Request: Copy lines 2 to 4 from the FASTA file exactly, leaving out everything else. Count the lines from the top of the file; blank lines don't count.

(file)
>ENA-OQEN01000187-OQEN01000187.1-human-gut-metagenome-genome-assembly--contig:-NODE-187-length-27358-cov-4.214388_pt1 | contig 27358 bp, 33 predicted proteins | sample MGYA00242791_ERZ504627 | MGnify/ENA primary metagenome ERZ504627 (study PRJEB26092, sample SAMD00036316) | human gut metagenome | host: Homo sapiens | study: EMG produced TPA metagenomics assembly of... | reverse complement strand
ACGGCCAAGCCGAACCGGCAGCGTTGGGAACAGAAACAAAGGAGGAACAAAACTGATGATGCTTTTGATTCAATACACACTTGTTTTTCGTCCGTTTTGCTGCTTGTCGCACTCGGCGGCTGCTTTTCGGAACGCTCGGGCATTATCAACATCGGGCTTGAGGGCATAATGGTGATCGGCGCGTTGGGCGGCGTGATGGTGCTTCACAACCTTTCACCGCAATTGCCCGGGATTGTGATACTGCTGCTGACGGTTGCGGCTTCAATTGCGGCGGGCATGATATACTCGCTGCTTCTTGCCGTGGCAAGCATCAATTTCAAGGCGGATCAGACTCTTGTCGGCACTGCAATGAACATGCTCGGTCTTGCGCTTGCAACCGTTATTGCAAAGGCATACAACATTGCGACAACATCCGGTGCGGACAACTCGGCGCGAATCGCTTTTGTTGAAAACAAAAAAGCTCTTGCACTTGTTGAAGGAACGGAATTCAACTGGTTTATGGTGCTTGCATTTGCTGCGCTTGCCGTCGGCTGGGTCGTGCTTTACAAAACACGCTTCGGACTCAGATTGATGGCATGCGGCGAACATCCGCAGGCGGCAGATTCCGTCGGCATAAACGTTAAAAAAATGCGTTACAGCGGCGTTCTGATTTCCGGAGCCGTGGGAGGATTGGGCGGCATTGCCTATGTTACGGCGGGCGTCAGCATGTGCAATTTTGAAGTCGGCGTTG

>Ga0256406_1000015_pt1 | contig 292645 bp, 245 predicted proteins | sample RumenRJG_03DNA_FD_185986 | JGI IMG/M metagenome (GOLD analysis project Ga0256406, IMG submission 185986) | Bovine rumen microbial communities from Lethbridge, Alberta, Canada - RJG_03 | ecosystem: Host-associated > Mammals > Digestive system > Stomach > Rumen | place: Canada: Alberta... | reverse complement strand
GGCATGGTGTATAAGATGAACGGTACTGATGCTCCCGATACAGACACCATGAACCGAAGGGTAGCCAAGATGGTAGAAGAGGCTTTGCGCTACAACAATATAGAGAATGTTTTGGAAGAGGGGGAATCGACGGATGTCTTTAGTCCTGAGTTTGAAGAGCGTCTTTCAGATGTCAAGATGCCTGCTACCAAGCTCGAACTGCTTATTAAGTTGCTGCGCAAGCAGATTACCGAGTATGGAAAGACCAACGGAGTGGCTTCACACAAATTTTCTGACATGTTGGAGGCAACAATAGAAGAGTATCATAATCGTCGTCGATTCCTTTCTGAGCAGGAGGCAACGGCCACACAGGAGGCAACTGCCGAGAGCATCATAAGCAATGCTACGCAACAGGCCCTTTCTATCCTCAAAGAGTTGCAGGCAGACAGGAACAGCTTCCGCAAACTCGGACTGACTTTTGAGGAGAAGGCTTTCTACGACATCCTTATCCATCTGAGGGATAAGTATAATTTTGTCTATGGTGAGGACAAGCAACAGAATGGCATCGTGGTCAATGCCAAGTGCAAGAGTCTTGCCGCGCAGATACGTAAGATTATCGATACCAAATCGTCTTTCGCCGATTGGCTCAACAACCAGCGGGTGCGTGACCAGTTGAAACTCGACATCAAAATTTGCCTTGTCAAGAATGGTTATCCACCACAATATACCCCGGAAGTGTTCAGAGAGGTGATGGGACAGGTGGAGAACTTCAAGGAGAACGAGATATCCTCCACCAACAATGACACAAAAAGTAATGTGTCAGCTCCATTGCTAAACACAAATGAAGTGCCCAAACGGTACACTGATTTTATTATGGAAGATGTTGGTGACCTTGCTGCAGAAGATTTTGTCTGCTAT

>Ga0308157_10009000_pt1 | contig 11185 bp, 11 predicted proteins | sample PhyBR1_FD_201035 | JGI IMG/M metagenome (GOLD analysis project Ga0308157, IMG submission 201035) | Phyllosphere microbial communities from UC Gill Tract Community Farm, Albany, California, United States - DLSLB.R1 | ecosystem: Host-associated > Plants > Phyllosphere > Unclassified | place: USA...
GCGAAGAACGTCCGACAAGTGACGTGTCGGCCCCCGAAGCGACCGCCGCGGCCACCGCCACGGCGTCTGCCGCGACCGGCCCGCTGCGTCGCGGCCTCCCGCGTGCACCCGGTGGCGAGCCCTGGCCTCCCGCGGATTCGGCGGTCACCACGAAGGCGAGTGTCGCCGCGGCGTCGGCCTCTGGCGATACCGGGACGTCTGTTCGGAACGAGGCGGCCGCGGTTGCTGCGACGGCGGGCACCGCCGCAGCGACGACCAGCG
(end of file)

ACGGCCAAGCCGAACCGGCAGCGTTGGGAACAGAAACAAAGGAGGAACAAAACTGATGATGCTTTTGATTCAATACACACTTGTTTTTCGTCCGTTTTGCTGCTTGTCGCACTCGGCGGCTGCTTTTCGGAACGCTCGGGCATTATCAACATCGGGCTTGAGGGCATAATGGTGATCGGCGCGTTGGGCGGCGTGATGGTGCTTCACAACCTTTCACCGCAATTGCCCGGGATTGTGATACTGCTGCTGACGGTTGCGGCTTCAATTGCGGCGGGCATGATATACTCGCTGCTTCTTGCCGTGGCAAGCATCAATTTCAAGGCGGATCAGACTCTTGTCGGCACTGCAATGAACATGCTCGGTCTTGCGCTTGCAACCGTTATTGCAAAGGCATACAACATTGCGACAACATCCGGTGCGGACAACTCGGCGCGAATCGCTTTTGTTGAAAACAAAAAAGCTCTTGCACTTGTTGAAGGAACGGAATTCAACTGGTTTATGGTGCTTGCATTTGCTGCGCTTGCCGTCGGCTGGGTCGTGCTTTACAAAACACGCTTCGGACTCAGATTGATGGCATGCGGCGAACATCCGCAGGCGGCAGATTCCGTCGGCATAAACGTTAAAAAAATGCGTTACAGCGGCGTTCTGATTTCCGGAGCCGTGGGAGGATTGGGCGGCATTGCCTATGTTACGGCGGGCGTCAGCATGTGCAATTTTGAAGTCGGCGTTG

>Ga0256406_1000015_pt1 | contig 292645 bp, 245 predicted proteins | sample RumenRJG_03DNA_FD_185986 | JGI IMG/M metagenome (GOLD analysis project Ga0256406, IMG submission 185986) | Bovine rumen microbial communities from Lethbridge, Alberta, Canada - RJG_03 | ecosystem: Host-associated > Mammals > Digestive system > Stomach > Rumen | place: Canada: Alberta... | reverse complement strand
GGCATGGTGTATAAGATGAACGGTACTGATGCTCCCGATACAGACACCATGAACCGAAGGGTAGCCAAGATGGTAGAAGAGGCTTTGCGCTACAACAATATAGAGAATGTTTTGGAAGAGGGGGAATCGACGGATGTCTTTAGTCCTGAGTTTGAAGAGCGTCTTTCAGATGTCAAGATGCCTGCTACCAAGCTCGAACTGCTTATTAAGTTGCTGCGCAAGCAGATTACCGAGTATGGAAAGACCAACGGAGTGGCTTCACACAAATTTTCTGACATGTTGGAGGCAACAATAGAAGAGTATCATAATCGTCGTCGATTCCTTTCTGAGCAGGAGGCAACGGCCACACAGGAGGCAACTGCCGAGAGCATCATAAGCAATGCTACGCAACAGGCCCTTTCTATCCTCAAAGAGTTGCAGGCAGACAGGAACAGCTTCCGCAAACTCGGACTGACTTTTGAGGAGAAGGCTTTCTACGACATCCTTATCCATCTGAGGGATAAGTATAATTTTGTCTATGGTGAGGACAAGCAACAGAATGGCATCGTGGTCAATGCCAAGTGCAAGAGTCTTGCCGCGCAGATACGTAAGATTATCGATACCAAATCGTCTTTCGCCGATTGGCTCAACAACCAGCGGGTGCGTGACCAGTTGAAACTCGACATCAAAATTTGCCTTGTCAAGAATGGTTATCCACCACAATATACCCCGGAAGTGTTCAGAGAGGTGATGGGACAGGTGGAGAACTTCAAGGAGAACGAGATATCCTCCACCAACAATGACACAAAAAGTAATGTGTCAGCTCCATTGCTAAACACAAATGAAGTGCCCAAACGGTACACTGATTTTATTATGGAAGATGTTGGTGACCTTGCTGCAGAAGATTTTGTCTGCTAT